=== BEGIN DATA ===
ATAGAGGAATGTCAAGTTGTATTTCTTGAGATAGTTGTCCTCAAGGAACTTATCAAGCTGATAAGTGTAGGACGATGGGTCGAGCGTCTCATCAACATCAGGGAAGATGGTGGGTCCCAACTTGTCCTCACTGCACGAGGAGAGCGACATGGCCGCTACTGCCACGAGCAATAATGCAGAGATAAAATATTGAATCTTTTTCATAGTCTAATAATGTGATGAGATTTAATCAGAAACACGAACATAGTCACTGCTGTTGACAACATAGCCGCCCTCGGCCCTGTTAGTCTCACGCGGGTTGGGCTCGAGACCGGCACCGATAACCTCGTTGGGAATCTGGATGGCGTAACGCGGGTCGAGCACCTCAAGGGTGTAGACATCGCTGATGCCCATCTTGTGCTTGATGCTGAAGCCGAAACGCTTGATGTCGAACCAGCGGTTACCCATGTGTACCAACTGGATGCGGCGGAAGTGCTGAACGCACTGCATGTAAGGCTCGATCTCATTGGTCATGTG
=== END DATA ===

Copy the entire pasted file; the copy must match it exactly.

ATAGAGGAATGTCAAGTTGTATTTCTTGAGATAGTTGTCCTCAAGGAACTTATCAAGCTGATAAGTGTAGGACGATGGGTCGAGCGTCTCATCAACATCAGGGAAGATGGTGGGTCCCAACTTGTCCTCACTGCACGAGGAGAGCGACATGGCCGCTACTGCCACGAGCAATAATGCAGAGATAAAATATTGAATCTTTTTCATAGTCTAATAATGTGATGAGATTTAATCAGAAACACGAACATAGTCACTGCTGTTGACAACATAGCCGCCCTCGGCCCTGTTAGTCTCACGCGGGTTGGGCTCGAGACCGGCACCGATAACCTCGTTGGGAATCTGGATGGCGTAACGCGGGTCGAGCACCTCAAGGGTGTAGACATCGCTGATGCCCATCTTGTGCTTGATGCTGAAGCCGAAACGCTTGATGTCGAACCAGCGGTTACCCATGTGTACCAACTGGATGCGGCGGAAGTGCTGAACGCACTGCATGTAAGGCTCGATCTCATTGGTCATGTG